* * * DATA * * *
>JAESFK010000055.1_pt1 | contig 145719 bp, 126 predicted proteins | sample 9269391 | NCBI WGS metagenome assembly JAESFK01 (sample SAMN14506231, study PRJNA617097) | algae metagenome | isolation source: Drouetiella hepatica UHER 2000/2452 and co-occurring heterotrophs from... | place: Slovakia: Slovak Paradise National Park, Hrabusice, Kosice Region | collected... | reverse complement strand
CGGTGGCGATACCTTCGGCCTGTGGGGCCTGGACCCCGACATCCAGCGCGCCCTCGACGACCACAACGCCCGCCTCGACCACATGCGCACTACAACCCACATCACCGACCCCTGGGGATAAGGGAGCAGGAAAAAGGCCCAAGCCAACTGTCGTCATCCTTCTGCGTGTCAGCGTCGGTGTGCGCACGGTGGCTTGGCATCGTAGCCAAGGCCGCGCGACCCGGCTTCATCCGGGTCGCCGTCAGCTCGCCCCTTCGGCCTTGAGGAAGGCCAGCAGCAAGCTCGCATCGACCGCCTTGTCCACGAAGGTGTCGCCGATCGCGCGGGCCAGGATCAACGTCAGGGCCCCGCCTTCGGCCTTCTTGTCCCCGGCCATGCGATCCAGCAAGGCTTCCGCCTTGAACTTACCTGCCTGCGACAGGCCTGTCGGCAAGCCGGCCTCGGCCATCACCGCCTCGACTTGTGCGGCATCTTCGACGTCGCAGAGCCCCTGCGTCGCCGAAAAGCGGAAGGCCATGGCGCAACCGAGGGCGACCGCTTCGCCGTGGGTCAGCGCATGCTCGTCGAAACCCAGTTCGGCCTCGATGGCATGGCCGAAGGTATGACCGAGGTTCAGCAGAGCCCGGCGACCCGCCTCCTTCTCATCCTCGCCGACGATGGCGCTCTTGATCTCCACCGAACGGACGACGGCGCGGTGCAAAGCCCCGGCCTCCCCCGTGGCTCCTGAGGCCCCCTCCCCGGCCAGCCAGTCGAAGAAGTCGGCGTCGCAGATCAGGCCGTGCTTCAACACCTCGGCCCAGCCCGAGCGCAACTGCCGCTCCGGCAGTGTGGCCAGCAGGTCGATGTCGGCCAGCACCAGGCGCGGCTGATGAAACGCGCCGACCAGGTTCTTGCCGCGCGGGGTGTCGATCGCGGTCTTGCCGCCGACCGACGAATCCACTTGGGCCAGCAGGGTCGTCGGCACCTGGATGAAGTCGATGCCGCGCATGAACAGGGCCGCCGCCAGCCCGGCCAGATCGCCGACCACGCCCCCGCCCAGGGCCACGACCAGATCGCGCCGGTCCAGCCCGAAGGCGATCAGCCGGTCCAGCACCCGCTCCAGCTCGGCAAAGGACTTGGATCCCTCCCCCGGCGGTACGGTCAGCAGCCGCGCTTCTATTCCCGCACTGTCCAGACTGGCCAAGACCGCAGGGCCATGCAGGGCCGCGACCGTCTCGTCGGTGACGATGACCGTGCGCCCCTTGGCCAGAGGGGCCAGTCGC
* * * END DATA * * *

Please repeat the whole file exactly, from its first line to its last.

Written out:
>JAESFK010000055.1_pt1 | contig 145719 bp, 126 predicted proteins | sample 9269391 | NCBI WGS metagenome assembly JAESFK01 (sample SAMN14506231, study PRJNA617097) | algae metagenome | isolation source: Drouetiella hepatica UHER 2000/2452 and co-occurring heterotrophs from... | place: Slovakia: Slovak Paradise National Park, Hrabusice, Kosice Region | collected... | reverse complement strand
CGGTGGCGATACCTTCGGCCTGTGGGGCCTGGACCCCGACATCCAGCGCGCCCTCGACGACCACAACGCCCGCCTCGACCACATGCGCACTACAACCCACATCACCGACCCCTGGGGATAAGGGAGCAGGAAAAAGGCCCAAGCCAACTGTCGTCATCCTTCTGCGTGTCAGCGTCGGTGTGCGCACGGTGGCTTGGCATCGTAGCCAAGGCCGCGCGACCCGGCTTCATCCGGGTCGCCGTCAGCTCGCCCCTTCGGCCTTGAGGAAGGCCAGCAGCAAGCTCGCATCGACCGCCTTGTCCACGAAGGTGTCGCCGATCGCGCGGGCCAGGATCAACGTCAGGGCCCCGCCTTCGGCCTTCTTGTCCCCGGCCATGCGATCCAGCAAGGCTTCCGCCTTGAACTTACCTGCCTGCGACAGGCCTGTCGGCAAGCCGGCCTCGGCCATCACCGCCTCGACTTGTGCGGCATCTTCGACGTCGCAGAGCCCCTGCGTCGCCGAAAAGCGGAAGGCCATGGCGCAACCGAGGGCGACCGCTTCGCCGTGGGTCAGCGCATGCTCGTCGAAACCCAGTTCGGCCTCGATGGCATGGCCGAAGGTATGACCGAGGTTCAGCAGAGCCCGGCGACCCGCCTCCTTCTCATCCTCGCCGACGATGGCGCTCTTGATCTCCACCGAACGGACGACGGCGCGGTGCAAAGCCCCGGCCTCCCCCGTGGCTCCTGAGGCCCCCTCCCCGGCCAGCCAGTCGAAGAAGTCGGCGTCGCAGATCAGGCCGTGCTTCAACACCTCGGCCCAGCCCGAGCGCAACTGCCGCTCCGGCAGTGTGGCCAGCAGGTCGATGTCGGCCAGCACCAGGCGCGGCTGATGAAACGCGCCGACCAGGTTCTTGCCGCGCGGGGTGTCGATCGCGGTCTTGCCGCCGACCGACGAATCCACTTGGGCCAGCAGGGTCGTCGGCACCTGGATGAAGTCGATGCCGCGCATGAACAGGGCCGCCGCCAGCCCGGCCAGATCGCCGACCACGCCCCCGCCCAGGGCCACGACCAGATCGCGCCGGTCCAGCCCGAAGGCGATCAGCCGGTCCAGCACCCGCTCCAGCTCGGCAAAGGACTTGGATCCCTCCCCCGGCGGTACGGTCAGCAGCCGCGCTTCTATTCCCGCACTGTCCAGACTGGCCAAGACCGCAGGGCCATGCAGGGCCGCGACCGTCTCGTCGGTGACGATGACCGTGCGCCCCTTGGCCAGAGGGGCCAGTCGC